Once we personalize things, they tend to say a little bit about what kind of person we are.
We love to personalize everything, from the color of our toaster to our computer desktop. Once we personalize things, they tend to say a little bit about our personality and even our ambitions and habits. So what does your desktop say about you? Let’s take a look and find out.
You value balance and proportion in your life. All of your icons are organized neatly in perfect rows across the screen. And they have to match. One little icon could totally throw off your computer’s feng shui. You tend to keep it cool in stressful situations, as long as everything is organized and in its place, but nothing takes you over the edge like clutter.
You could never understand the reason behind rigorous schedules and organized checklists. Your desktop looks like your computer threw up all over it. Icons are strewn everywhere with no apparent rhyme or reason. And that’s the way you like it, it keeps life interesting. Besides, you don’t need all of those schedules and checklists to get your projects done. If only you could find where you put them…
Folders are for pansies, you like everything at hand, where you need it, when you need it. You are on top of your game and don’t have time to waste searching through endless files. You get everything done and get it done that much faster. You don’t need folders to keep things organized. You have a system and you know exactly where everything is…most of the time
Some people live to work, you work to live. You have your priorities straight, and to keep things in perspective you keep a photo of your priority right on your screen. Maybe you put up photos of family or friends. Maybe a photo of your last vacation. Or maybe just a photo of that fancy car you’ve been dreaming of buying.
Essence of Awesome
You’re kind of a big deal. You know it, and you want everyone else to know it too. While all of those little people around you waste their lives in front of the TV you are out there accomplishing things, winning medals, bringing home trophies. To prove it you have your trophy proudly displayed on your desktop. When someone asks, “Who is that on your screen winning first place in the Air Guitar National Championships?” you can proudly respond, “That was all me.”
You’re here to work, not to socialize. If other people want to have their personal lives out there for the world to see that’s fine with you, as long as they keep out of your life. While other people are wasting time decking out their cubicle to look like the inside of a New York taxi cab, you keep things simple and unadorned. And that’s the way you like your desktop too. Let other people put up whatever pictures they want; you’re fine with basic blue.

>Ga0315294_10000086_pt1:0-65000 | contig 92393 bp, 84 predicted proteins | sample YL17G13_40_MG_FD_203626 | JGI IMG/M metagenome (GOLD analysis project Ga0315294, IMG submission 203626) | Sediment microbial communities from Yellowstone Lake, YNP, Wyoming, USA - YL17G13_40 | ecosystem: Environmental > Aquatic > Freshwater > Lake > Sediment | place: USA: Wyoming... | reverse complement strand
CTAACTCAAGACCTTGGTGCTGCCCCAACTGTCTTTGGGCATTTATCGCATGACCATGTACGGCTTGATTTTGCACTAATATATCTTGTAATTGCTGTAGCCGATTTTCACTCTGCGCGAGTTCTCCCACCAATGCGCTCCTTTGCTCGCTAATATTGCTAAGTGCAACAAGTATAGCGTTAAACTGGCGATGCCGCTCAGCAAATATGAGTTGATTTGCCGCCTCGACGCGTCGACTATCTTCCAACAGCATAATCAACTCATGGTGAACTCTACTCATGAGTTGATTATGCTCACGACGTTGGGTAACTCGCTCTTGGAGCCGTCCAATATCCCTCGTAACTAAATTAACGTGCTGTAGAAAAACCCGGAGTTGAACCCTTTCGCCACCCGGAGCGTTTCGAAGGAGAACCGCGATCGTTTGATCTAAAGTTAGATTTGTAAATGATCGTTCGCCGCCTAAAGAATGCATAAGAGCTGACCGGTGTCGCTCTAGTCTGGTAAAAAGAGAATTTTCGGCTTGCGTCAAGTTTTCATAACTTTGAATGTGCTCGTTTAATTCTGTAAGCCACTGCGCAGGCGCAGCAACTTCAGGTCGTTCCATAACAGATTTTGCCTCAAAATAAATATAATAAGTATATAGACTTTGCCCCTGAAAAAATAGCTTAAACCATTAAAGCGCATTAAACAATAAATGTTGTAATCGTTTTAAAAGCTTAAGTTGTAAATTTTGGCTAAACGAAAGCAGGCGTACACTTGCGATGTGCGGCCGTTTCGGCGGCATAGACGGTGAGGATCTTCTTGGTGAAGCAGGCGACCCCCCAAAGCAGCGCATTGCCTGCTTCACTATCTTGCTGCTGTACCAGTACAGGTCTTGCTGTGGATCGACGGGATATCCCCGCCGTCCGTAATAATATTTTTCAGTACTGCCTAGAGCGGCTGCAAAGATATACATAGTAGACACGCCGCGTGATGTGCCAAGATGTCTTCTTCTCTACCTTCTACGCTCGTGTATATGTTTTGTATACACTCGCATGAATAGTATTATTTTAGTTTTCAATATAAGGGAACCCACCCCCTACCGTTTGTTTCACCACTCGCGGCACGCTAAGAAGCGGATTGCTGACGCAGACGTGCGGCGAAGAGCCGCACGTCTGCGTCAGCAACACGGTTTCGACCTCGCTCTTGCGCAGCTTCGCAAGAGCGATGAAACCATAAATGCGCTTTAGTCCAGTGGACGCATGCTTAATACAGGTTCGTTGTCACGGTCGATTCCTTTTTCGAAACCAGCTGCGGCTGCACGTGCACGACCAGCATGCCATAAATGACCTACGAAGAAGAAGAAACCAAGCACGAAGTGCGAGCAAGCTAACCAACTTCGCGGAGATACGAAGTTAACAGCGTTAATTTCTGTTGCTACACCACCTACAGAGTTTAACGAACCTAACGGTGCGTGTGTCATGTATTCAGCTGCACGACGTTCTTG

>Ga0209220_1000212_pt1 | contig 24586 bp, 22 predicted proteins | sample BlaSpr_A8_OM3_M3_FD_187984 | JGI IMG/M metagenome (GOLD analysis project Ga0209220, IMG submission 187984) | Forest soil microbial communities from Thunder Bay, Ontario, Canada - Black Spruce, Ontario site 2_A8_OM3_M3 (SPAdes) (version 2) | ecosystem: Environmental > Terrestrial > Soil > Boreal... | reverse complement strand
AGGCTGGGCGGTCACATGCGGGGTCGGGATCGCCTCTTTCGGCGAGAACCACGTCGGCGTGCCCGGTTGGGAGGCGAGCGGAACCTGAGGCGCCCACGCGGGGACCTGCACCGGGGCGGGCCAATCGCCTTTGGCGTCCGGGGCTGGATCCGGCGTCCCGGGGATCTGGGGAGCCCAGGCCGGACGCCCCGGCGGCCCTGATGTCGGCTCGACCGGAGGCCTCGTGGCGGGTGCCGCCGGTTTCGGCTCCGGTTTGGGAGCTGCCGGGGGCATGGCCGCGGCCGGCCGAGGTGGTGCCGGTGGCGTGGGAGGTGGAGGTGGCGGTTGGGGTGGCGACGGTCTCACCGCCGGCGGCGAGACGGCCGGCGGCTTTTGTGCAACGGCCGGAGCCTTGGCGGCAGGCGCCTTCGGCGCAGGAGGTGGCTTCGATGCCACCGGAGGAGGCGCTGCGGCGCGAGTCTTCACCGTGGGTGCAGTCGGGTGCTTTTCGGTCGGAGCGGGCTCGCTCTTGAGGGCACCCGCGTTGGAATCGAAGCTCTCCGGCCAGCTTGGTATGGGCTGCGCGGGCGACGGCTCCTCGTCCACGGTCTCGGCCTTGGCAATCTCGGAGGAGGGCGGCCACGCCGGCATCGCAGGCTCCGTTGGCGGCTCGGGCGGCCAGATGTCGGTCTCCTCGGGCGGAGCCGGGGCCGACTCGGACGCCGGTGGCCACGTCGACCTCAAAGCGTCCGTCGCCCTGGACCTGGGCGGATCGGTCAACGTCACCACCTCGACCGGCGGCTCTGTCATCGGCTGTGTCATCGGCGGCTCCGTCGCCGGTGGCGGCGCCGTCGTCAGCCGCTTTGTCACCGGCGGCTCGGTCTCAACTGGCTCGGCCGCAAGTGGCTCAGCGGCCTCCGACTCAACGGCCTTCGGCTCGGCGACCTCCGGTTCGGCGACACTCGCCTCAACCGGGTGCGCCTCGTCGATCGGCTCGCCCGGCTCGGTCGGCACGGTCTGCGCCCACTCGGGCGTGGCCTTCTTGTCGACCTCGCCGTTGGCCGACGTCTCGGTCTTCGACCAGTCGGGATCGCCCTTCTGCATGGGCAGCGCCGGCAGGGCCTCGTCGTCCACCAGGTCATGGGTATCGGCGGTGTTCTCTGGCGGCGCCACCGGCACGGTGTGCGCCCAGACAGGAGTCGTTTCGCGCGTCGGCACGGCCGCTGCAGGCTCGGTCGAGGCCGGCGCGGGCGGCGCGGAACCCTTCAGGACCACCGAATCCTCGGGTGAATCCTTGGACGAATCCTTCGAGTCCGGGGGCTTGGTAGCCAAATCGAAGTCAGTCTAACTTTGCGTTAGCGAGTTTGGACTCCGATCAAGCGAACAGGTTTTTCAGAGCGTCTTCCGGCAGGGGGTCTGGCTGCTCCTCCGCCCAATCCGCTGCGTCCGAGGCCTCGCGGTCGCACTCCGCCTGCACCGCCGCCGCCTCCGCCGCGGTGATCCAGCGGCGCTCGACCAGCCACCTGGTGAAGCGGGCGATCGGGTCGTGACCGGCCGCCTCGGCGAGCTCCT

Your philosophy on life can be summed up with the phrase “more is better.” Why settle for one scoop of ice cream if you can have two? Why get a single patty on your hamburger when you can get a double, with cheese? And why settle for one screen when you can have two? Or three? Or even your very own command center?
New and extensive study by Hunch.com shows that persons who keep their desktops cluttered are more likely to be liberal, have a higher education, are career orientated and good math, while a person who keeps his desktop tidy and clutter free is more likely to be young suburbanites, somewhat techy and allegedly put their personal life ahead of work.
The Hunch.com service, which is basically a recommendation website based on your inputted preferences, used data gathered from 80 million answers to questions that it asked its 700,000 members to predict particular demographics, personality and other characteristics based on their computer desktop.
Also in the report, it seems men are 13 percent more likely to have a cluttered desktop than women, which isn’t all that unpredictable; it’s enough to compare two rooms occupied by people of opposite sex to see the same effect. Like presented earlier, the study also shows that people with messy desktops are 7 percent more likely to have completed a four-year college degree and 19 percent more likely to have completed a graduate degree.
People who live in crowded cities are also more inclined to keep a cluttered desktop (42 percent), while those that keep it clean are 9 percent more likely to live in the suburbs and 13 percent more likely to live in a rural area.
“Messiness seems to skew two ways; someone may be messy because they use the computer for various endeavors, which could explain why CEOs are more likely to have messy desktops,” Amanda Green, lead author of the Hunch report, told TechNewsDaily. “On the other side of the spectrum, some people are messy because they don’t know how to get organized. They’re not that comfortable with their computers, and they may not really rely on the computer enough to let the mess bother them.”
Self-described entrepreneurs, which have shown to have a messy desktop, seem to be 12 percent more likely to have a stronger aptitude for mathematical concepts and numbers. They believe work is an important part of their life and sometimes put their personal life on the second plane.
On the opposite direction, neat people, who tend be more tech orientated, are 5 percent more likely to put their personal and social life first and 10 percent more likely to say they work just to pay the bills.
Let’s make an experiment based on the study, shall we? Right now, print screen your desktop (don’t cheat and clean up) and upload it on the web or right in the comment section (just click on the comment field below our partners and tap “add image”). Should be fun!